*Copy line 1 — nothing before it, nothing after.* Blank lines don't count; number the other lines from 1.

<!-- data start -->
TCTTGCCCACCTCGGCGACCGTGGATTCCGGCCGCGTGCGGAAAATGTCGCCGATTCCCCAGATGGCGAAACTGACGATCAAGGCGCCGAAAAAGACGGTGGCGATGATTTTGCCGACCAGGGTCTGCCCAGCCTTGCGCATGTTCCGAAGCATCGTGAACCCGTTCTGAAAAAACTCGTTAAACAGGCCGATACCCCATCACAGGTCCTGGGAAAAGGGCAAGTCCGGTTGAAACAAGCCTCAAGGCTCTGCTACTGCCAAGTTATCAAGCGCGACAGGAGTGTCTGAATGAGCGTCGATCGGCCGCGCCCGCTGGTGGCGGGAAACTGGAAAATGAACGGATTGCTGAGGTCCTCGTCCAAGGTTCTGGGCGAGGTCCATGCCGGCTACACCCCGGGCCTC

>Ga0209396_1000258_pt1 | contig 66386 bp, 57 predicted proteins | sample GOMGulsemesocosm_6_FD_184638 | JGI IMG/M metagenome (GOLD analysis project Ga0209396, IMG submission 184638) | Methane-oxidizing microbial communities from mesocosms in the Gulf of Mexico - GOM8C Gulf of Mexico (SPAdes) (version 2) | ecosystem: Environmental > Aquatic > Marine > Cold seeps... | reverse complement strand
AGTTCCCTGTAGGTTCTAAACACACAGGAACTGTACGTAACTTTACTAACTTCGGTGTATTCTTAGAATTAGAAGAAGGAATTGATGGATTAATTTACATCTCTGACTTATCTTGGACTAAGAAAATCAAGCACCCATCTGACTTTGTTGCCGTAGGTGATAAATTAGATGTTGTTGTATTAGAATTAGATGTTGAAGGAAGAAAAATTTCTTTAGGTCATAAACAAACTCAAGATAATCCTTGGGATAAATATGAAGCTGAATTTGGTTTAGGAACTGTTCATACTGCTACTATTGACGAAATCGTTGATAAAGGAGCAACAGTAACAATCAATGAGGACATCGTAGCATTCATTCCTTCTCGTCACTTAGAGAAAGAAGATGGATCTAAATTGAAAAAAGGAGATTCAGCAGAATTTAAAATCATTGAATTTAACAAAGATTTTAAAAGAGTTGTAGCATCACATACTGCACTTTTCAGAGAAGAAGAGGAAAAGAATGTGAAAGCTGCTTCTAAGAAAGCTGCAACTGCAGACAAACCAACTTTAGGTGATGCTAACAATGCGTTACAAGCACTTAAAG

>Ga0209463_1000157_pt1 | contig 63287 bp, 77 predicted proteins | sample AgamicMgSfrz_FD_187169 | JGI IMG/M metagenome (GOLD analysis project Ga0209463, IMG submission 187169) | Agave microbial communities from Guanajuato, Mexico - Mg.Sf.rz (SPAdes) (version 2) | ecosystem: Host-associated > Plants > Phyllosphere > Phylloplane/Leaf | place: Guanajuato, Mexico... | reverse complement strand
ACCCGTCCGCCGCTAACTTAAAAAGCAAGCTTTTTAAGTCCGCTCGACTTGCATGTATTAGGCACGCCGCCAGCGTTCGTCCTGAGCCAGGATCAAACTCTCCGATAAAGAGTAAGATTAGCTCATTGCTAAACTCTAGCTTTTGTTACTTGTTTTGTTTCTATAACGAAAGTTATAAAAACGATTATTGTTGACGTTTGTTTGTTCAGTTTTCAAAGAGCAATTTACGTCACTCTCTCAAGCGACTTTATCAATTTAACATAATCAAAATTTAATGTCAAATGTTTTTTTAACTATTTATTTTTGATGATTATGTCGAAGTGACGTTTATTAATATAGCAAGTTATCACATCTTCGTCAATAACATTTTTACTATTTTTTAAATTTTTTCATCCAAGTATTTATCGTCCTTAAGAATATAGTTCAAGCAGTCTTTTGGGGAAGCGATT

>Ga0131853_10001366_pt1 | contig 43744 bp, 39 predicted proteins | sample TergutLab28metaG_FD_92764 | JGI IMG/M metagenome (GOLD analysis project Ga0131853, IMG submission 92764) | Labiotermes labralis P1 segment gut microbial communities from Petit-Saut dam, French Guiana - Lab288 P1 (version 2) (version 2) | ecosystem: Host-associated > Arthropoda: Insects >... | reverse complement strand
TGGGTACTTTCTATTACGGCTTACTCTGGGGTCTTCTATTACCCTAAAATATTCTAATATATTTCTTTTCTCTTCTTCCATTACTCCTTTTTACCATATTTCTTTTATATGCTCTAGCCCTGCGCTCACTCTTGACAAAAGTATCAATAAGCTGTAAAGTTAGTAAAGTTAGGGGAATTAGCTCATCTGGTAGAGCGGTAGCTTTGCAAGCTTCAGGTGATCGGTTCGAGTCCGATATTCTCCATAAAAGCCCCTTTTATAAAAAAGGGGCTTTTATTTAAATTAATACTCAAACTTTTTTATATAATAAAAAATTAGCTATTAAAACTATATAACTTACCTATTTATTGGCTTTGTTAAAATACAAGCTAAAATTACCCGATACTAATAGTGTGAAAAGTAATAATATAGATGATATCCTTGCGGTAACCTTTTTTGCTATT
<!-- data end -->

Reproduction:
TCTTGCCCACCTCGGCGACCGTGGATTCCGGCCGCGTGCGGAAAATGTCGCCGATTCCCCAGATGGCGAAACTGACGATCAAGGCGCCGAAAAAGACGGTGGCGATGATTTTGCCGACCAGGGTCTGCCCAGCCTTGCGCATGTTCCGAAGCATCGTGAACCCGTTCTGAAAAAACTCGTTAAACAGGCCGATACCCCATCACAGGTCCTGGGAAAAGGGCAAGTCCGGTTGAAACAAGCCTCAAGGCTCTGCTACTGCCAAGTTATCAAGCGCGACAGGAGTGTCTGAATGAGCGTCGATCGGCCGCGCCCGCTGGTGGCGGGAAACTGGAAAATGAACGGATTGCTGAGGTCCTCGTCCAAGGTTCTGGGCGAGGTCCATGCCGGCTACACCCCGGGCCTC